We will explore how to do some basic natural language processing (NLP) on the text including tokenization and stemming to combine word forms, and stop word removal and sentence detection to examine word sequences (n-grams). We will then look at the distribution of the vocabulary terms and n-grams in our data set using term frequency and inverse document frequency (TF.IDF).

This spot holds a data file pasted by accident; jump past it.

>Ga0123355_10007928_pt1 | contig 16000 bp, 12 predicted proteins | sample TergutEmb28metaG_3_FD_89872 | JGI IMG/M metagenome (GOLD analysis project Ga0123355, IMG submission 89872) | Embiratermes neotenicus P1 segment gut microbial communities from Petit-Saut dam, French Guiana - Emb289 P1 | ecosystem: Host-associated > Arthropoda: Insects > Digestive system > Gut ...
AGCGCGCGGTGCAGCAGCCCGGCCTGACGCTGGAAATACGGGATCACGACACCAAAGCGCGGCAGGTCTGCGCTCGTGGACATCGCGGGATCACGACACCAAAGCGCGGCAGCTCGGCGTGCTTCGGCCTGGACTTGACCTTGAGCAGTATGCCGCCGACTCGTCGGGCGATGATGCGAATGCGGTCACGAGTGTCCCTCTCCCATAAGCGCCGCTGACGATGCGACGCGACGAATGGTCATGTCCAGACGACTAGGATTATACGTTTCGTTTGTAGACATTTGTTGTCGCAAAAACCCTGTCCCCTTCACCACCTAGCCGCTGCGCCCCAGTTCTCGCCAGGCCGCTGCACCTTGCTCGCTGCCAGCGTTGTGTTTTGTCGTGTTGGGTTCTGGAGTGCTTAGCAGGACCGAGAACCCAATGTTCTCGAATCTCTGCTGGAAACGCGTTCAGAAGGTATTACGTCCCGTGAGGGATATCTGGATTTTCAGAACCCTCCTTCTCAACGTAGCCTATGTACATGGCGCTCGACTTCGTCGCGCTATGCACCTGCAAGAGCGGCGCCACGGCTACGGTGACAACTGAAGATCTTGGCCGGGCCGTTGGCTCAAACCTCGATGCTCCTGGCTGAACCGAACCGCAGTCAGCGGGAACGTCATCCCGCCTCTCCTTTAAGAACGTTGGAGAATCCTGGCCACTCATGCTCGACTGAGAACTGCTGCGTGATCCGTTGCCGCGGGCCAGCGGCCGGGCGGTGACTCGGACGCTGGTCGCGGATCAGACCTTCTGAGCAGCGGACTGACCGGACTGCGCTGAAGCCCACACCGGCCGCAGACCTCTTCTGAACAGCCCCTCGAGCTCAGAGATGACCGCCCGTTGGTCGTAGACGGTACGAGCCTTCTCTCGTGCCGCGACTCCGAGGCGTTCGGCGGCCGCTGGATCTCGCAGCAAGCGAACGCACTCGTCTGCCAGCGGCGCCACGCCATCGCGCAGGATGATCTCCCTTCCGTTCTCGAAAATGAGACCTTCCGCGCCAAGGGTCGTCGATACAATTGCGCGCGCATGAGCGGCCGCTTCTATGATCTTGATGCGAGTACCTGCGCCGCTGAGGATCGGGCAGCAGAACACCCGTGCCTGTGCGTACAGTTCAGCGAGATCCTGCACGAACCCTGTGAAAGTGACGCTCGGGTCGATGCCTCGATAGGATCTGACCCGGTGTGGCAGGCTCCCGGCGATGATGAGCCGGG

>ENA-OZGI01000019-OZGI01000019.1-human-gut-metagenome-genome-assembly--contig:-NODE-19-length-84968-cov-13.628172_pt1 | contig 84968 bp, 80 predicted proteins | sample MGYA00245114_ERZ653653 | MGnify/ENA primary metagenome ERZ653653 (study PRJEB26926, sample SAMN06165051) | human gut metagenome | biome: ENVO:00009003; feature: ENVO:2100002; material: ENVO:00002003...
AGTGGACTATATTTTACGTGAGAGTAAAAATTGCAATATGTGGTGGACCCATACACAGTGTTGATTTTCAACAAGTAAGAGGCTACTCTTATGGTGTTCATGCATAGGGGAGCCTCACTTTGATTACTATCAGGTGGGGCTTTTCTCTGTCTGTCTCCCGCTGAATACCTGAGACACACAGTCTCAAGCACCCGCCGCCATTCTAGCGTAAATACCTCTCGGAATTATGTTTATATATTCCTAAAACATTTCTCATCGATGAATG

In the initial analysis of a data set it is useful to gather informative summaries. This includes evaluating the available fields, by finding unique counts or by calculating summary statistics such as averages for numerical fields. These summaries help in understanding what is in the data itself, the underlying quality, and illuminate potential paths for further exploration. In structured data, this a straightforward task, but for unstructured text, different types of summaries are needed. Some useful examples for text data include a count of the number of documents in which a term occurs, and the number of times a term occurs in a document. Since vocabulary terms often have variant forms, e.g. “performs” and “performing”, it is useful to pre-process and combine these forms before computing distributions. Oftentimes, we want to look at sequences of words, for example we may want to count the number of times “data science” occurs, and not just “data” and “science”. We will use the pandas Python Data Analysis Library and the Natural Language Toolkit (NLTK) to process a data set of job descriptions posted by employers in the United States, and look at the difference in vocabularies across different job segments.